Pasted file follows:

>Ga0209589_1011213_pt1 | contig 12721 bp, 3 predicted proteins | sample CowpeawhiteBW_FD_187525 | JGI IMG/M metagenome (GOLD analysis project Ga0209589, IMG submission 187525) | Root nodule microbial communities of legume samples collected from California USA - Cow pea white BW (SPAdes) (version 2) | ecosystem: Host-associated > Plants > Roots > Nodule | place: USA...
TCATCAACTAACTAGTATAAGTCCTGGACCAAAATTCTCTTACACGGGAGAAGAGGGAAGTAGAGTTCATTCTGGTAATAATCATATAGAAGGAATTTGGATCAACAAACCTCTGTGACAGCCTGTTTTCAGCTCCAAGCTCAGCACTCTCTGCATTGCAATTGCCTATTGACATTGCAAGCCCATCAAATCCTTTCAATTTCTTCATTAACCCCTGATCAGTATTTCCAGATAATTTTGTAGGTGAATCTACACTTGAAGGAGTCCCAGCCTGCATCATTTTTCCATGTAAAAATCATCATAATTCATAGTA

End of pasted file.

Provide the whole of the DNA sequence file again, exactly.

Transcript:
>Ga0209589_1011213_pt1 | contig 12721 bp, 3 predicted proteins | sample CowpeawhiteBW_FD_187525 | JGI IMG/M metagenome (GOLD analysis project Ga0209589, IMG submission 187525) | Root nodule microbial communities of legume samples collected from California USA - Cow pea white BW (SPAdes) (version 2) | ecosystem: Host-associated > Plants > Roots > Nodule | place: USA...
TCATCAACTAACTAGTATAAGTCCTGGACCAAAATTCTCTTACACGGGAGAAGAGGGAAGTAGAGTTCATTCTGGTAATAATCATATAGAAGGAATTTGGATCAACAAACCTCTGTGACAGCCTGTTTTCAGCTCCAAGCTCAGCACTCTCTGCATTGCAATTGCCTATTGACATTGCAAGCCCATCAAATCCTTTCAATTTCTTCATTAACCCCTGATCAGTATTTCCAGATAATTTTGTAGGTGAATCTACACTTGAAGGAGTCCCAGCCTGCATCATTTTTCCATGTAAAAATCATCATAATTCATAGTA